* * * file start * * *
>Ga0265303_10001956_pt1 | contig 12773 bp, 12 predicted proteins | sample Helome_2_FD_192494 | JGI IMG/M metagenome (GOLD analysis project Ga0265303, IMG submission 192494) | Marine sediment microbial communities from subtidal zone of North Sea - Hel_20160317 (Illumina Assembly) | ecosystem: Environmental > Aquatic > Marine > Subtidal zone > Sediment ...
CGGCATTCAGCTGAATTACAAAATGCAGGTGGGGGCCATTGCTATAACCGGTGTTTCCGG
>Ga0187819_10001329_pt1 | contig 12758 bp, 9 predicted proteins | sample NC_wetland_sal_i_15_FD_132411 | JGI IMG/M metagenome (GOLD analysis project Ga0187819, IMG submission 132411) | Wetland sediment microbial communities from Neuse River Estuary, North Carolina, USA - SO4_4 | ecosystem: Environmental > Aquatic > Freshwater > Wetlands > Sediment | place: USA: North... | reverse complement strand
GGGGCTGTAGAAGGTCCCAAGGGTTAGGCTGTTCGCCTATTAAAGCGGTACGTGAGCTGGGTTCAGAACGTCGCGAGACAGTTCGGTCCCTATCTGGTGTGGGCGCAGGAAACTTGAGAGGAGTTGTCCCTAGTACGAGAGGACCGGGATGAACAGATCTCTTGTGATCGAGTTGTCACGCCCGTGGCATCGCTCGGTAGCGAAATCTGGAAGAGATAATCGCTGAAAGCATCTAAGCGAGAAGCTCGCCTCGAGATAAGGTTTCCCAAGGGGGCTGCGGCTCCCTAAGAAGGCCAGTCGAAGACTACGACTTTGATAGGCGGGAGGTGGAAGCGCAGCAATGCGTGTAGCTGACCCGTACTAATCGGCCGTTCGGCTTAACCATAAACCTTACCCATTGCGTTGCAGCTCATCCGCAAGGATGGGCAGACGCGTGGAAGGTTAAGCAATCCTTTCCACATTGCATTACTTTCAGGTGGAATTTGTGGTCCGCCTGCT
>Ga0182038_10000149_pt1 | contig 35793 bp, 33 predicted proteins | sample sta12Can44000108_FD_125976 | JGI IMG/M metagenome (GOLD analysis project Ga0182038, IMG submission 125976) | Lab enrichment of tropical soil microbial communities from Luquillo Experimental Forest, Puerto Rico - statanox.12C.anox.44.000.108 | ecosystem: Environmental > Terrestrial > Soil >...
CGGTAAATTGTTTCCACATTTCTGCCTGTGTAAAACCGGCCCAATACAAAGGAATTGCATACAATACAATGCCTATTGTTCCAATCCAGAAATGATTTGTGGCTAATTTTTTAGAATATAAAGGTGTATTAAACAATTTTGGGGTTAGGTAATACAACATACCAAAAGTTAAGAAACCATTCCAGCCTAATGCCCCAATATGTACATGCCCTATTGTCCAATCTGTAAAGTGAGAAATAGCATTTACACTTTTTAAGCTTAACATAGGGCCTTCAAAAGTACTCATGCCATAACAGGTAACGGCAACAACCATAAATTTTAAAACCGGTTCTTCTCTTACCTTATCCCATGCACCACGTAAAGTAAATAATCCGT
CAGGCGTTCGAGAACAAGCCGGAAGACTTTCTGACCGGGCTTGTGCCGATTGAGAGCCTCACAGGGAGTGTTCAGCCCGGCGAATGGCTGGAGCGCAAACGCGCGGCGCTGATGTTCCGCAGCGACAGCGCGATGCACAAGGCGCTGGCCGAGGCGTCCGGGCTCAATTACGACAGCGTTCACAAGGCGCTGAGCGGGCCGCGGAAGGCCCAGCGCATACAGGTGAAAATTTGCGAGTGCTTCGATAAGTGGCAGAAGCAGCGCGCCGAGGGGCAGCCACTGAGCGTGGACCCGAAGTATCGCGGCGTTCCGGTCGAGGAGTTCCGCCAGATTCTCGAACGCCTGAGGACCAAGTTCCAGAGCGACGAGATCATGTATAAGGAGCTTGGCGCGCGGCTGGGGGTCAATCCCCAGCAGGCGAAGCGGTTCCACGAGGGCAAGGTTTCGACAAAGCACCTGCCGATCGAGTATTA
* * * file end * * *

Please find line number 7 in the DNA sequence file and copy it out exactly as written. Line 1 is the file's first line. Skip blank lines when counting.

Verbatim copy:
CAGGCGTTCGAGAACAAGCCGGAAGACTTTCTGACCGGGCTTGTGCCGATTGAGAGCCTCACAGGGAGTGTTCAGCCCGGCGAATGGCTGGAGCGCAAACGCGCGGCGCTGATGTTCCGCAGCGACAGCGCGATGCACAAGGCGCTGGCCGAGGCGTCCGGGCTCAATTACGACAGCGTTCACAAGGCGCTGAGCGGGCCGCGGAAGGCCCAGCGCATACAGGTGAAAATTTGCGAGTGCTTCGATAAGTGGCAGAAGCAGCGCGCCGAGGGGCAGCCACTGAGCGTGGACCCGAAGTATCGCGGCGTTCCGGTCGAGGAGTTCCGCCAGATTCTCGAACGCCTGAGGACCAAGTTCCAGAGCGACGAGATCATGTATAAGGAGCTTGGCGCGCGGCTGGGGGTCAATCCCCAGCAGGCGAAGCGGTTCCACGAGGGCAAGGTTTCGACAAAGCACCTGCCGATCGAGTATTA